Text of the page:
Utilizing solar energy has been on the rise over the past few years, and it has also undergone many advances that have been beneficial for reducing emissions. Reducing emissions has been a main goal among energy conservationists, and requirements have been put into place for federal and commercial facilities.
But is it just a fad? Based on the efforts of the government and many other dedicated organizations, solar energy is here to stay. It will only become more prominent in the future based on advances in solar energy and the requirements and laws being put in place.
Learn more about solar energy and the steps that we’ve been taking toward it to reduce emissions.
The Energy Independence and Security Act was signed in 2007. According to the act, “The three key provisions enacted are the Corporate Average Fuel Economy Standards, the Renewable Fuel Standard, and the appliance/lighting efficiency standards.” This act requires federal facilities to reduce their energy use for both new and existing facilities.
This act also details the Net-Zero Energy Commercial Buildings Initiative. This initiative began in August 2008 and is “the overarching effort of the Department of Energy’s Commercial Buildings Program which aims to achieve marketable net-zero energy commercial buildings (NZEBSs) by 2025,” according to the initiative.
Federal facilities must work toward emissions reduction by following the goals of Executive Order 13693. Established in 2015, the executive order details the official planning of federal sustainability all the way into the next decade. It discusses improving environmental performance and federal sustainability by reducing energy and cost while also researching and obtaining renewable or alternative energy solutions.
New Solar Energy Technology
Facility managers are finding advanced ways to meet emissions requirements, which has led to new developments that we haven’t yet seen in facilities that exist today. Facilitiesnet.com reviews these new developments.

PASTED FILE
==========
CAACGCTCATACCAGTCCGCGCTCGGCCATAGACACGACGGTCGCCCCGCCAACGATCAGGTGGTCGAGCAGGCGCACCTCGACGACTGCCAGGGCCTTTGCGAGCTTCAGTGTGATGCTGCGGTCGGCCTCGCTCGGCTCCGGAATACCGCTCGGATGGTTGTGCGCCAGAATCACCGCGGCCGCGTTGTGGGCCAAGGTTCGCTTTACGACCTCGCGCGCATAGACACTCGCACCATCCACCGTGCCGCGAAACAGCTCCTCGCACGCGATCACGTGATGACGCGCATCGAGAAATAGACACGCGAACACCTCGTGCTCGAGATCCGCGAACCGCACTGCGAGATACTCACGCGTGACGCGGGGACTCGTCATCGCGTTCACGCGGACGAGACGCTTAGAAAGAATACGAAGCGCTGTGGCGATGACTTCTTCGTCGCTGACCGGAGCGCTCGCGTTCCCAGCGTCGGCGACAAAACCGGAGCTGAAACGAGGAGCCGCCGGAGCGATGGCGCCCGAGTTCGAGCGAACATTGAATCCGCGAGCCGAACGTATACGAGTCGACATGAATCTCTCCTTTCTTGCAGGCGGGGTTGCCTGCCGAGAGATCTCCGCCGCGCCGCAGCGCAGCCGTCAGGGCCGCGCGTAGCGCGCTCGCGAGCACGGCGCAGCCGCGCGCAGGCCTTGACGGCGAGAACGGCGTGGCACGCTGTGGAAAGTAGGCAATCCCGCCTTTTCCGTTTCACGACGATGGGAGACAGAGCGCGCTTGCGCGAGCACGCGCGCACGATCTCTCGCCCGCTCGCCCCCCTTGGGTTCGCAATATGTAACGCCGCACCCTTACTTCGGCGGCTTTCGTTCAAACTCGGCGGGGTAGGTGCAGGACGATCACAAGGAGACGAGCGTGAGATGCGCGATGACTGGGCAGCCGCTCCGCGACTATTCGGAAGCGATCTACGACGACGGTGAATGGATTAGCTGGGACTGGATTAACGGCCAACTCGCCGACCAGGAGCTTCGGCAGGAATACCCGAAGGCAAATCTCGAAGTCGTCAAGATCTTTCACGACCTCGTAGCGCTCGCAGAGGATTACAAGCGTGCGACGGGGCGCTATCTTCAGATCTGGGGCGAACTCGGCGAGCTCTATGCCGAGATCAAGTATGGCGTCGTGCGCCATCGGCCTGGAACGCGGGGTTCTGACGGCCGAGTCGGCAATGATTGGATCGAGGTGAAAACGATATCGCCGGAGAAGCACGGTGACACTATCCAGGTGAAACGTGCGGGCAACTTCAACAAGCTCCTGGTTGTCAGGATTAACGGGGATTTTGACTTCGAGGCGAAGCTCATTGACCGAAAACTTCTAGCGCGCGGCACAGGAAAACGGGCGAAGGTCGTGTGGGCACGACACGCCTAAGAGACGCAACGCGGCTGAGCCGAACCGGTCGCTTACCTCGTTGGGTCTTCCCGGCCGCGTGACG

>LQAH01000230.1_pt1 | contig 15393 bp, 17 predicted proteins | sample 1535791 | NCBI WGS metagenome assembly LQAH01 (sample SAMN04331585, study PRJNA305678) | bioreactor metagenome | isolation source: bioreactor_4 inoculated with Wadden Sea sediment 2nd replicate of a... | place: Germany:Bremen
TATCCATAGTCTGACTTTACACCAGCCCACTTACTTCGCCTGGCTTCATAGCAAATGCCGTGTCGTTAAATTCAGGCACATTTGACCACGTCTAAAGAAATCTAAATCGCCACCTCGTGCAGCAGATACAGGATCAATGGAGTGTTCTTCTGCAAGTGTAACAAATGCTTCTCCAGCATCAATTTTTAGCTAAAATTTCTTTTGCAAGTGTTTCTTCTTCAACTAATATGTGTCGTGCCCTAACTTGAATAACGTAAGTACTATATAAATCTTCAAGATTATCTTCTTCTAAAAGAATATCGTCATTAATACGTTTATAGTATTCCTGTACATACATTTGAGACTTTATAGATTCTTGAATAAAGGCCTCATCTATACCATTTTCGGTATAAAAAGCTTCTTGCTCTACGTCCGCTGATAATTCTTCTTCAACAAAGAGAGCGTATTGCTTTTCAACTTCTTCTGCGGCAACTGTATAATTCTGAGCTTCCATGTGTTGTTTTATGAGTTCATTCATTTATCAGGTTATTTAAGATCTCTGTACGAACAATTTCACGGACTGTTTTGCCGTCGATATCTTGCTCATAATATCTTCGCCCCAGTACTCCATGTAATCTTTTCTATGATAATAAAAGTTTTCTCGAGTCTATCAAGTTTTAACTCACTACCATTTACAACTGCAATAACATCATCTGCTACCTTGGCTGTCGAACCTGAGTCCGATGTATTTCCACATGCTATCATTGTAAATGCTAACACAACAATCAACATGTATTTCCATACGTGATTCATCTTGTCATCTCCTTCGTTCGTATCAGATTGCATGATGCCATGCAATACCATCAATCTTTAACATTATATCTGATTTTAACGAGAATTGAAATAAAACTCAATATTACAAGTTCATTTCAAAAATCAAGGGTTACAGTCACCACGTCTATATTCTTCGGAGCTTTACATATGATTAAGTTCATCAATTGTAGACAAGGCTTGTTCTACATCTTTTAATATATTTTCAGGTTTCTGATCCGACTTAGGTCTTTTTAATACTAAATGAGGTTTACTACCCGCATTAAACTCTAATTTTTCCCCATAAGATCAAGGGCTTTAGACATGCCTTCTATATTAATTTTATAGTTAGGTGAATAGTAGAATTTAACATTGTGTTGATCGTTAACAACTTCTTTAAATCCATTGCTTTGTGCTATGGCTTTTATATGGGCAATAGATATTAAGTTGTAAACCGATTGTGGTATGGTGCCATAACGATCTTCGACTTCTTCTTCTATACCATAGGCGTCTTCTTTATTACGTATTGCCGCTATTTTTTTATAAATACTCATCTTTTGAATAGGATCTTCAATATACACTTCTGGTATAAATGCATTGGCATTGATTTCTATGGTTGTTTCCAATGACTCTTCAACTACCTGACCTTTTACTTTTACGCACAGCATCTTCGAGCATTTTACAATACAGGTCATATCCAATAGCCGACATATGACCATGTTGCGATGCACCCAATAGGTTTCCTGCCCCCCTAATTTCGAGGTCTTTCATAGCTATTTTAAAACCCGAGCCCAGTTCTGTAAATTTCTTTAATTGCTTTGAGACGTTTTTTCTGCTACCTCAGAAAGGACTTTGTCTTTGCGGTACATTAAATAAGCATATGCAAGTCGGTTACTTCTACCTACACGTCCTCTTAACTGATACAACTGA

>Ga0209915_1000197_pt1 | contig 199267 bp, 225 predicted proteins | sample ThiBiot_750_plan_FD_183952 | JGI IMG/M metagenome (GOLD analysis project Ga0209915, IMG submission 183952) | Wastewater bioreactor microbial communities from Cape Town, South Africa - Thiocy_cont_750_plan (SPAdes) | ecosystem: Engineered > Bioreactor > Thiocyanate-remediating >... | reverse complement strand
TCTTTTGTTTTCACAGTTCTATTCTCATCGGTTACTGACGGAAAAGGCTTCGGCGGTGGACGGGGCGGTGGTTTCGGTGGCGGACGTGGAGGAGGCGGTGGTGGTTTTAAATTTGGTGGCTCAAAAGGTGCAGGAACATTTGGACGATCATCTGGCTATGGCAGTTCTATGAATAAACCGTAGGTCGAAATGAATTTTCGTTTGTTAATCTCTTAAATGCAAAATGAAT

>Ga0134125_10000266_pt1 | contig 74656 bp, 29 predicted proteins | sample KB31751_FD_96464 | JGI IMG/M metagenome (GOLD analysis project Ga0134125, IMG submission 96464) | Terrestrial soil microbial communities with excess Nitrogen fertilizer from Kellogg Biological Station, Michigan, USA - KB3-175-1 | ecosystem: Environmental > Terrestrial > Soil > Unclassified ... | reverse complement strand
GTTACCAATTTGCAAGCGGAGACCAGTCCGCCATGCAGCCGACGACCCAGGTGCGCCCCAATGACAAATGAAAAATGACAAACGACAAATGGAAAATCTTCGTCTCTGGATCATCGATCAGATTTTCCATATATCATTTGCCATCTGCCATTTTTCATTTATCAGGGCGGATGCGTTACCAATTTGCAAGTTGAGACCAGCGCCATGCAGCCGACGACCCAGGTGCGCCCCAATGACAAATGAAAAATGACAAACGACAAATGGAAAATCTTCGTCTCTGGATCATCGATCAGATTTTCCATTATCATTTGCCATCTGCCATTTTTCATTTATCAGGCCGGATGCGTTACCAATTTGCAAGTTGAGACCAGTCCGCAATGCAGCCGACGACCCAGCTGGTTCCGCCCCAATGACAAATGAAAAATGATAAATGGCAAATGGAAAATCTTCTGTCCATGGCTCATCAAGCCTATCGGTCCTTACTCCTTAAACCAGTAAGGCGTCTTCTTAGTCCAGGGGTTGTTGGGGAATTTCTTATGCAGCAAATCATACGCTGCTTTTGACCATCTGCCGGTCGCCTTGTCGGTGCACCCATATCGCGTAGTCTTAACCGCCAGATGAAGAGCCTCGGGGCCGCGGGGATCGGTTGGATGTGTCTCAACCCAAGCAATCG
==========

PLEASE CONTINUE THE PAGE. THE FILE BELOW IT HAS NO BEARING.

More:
Perovskites: These materials, found by Northwestern University and the US Department of Energy’s Argonne National Laboratory, is less costly when used in solar panel production than the silicon-based materials that are typically used in solar panels. Though the product isn’t available in stores yet and will need to be further researched, more people will be able to afford less costly solar panels.
Nanotechnologies: The US National Nanotechnology Initiative has been utilizing nanoparticles and nanostructures within solar energy technology to improve light absorption and increase the conversion of light energy into electrical energy. Other benefits include lower production costs, lower installation costs, and higher efficiency.
Solar windows: Solar windows have a liquid coating that uses the energy from the sun. This liquid turns the windows into electricity generators.
Facility managers must adhere to strict requirements, and utilizing these new developments allows them to do so affordably and efficiently.
While the most effective and affordable methods and tools for incorporating solar energy into facilities are still being developed, they’re well underway and will be beneficial far into the future. Click here to find out where to buy sustainable products for your facility from Scranton Products.